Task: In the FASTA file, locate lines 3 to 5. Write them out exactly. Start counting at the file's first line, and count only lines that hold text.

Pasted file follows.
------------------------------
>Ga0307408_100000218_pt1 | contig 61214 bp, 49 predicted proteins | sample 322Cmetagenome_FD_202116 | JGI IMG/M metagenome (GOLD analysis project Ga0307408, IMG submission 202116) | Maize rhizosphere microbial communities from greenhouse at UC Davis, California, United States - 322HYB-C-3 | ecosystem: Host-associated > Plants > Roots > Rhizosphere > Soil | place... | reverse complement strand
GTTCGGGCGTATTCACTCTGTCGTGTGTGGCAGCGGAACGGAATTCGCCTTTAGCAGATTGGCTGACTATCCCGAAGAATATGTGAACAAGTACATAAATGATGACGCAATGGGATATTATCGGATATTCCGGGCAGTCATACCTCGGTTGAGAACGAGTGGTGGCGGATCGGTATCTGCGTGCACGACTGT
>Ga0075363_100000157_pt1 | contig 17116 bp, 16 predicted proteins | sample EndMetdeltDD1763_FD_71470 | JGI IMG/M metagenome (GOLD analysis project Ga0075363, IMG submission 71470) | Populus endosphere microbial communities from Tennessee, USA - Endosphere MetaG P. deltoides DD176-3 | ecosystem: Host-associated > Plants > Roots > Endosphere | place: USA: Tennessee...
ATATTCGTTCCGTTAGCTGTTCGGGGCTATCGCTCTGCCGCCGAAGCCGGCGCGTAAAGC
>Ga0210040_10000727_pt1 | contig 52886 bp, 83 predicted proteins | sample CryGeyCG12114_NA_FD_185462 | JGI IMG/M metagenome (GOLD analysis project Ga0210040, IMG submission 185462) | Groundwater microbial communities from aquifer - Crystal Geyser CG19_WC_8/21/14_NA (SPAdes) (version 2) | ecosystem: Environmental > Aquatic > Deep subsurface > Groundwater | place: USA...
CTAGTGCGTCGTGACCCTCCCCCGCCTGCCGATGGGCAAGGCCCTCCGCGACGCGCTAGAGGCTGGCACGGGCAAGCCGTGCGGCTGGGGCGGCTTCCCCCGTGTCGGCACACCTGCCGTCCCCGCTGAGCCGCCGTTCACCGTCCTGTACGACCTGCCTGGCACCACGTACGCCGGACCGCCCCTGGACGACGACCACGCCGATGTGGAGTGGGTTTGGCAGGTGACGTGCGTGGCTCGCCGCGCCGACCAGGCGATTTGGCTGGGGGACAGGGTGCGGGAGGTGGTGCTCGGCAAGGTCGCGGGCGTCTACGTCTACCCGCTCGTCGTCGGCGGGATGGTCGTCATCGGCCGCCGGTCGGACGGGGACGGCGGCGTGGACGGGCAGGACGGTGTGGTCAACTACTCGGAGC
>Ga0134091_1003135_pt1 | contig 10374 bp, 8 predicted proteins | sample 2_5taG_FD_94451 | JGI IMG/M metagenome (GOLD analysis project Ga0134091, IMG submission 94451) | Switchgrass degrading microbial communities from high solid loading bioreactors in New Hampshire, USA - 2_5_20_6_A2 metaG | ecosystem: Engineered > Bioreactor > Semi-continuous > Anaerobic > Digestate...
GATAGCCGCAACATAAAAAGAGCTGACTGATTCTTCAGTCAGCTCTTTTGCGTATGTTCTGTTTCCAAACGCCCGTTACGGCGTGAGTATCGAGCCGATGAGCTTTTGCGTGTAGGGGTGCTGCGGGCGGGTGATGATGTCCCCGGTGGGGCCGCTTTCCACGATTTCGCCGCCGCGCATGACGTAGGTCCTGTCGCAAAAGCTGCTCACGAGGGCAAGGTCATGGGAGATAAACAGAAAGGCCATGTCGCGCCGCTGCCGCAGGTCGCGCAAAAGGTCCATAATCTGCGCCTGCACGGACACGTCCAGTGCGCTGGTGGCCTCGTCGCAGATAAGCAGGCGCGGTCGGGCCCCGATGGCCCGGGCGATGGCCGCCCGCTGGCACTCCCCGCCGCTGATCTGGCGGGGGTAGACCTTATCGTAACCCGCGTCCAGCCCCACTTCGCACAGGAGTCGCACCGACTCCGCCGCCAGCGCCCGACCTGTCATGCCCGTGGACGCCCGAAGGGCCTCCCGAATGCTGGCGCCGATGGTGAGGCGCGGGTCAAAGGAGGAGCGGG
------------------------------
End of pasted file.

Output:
>Ga0075363_100000157_pt1 | contig 17116 bp, 16 predicted proteins | sample EndMetdeltDD1763_FD_71470 | JGI IMG/M metagenome (GOLD analysis project Ga0075363, IMG submission 71470) | Populus endosphere microbial communities from Tennessee, USA - Endosphere MetaG P. deltoides DD176-3 | ecosystem: Host-associated > Plants > Roots > Endosphere | place: USA: Tennessee...
ATATTCGTTCCGTTAGCTGTTCGGGGCTATCGCTCTGCCGCCGAAGCCGGCGCGTAAAGC
>Ga0210040_10000727_pt1 | contig 52886 bp, 83 predicted proteins | sample CryGeyCG12114_NA_FD_185462 | JGI IMG/M metagenome (GOLD analysis project Ga0210040, IMG submission 185462) | Groundwater microbial communities from aquifer - Crystal Geyser CG19_WC_8/21/14_NA (SPAdes) (version 2) | ecosystem: Environmental > Aquatic > Deep subsurface > Groundwater | place: USA...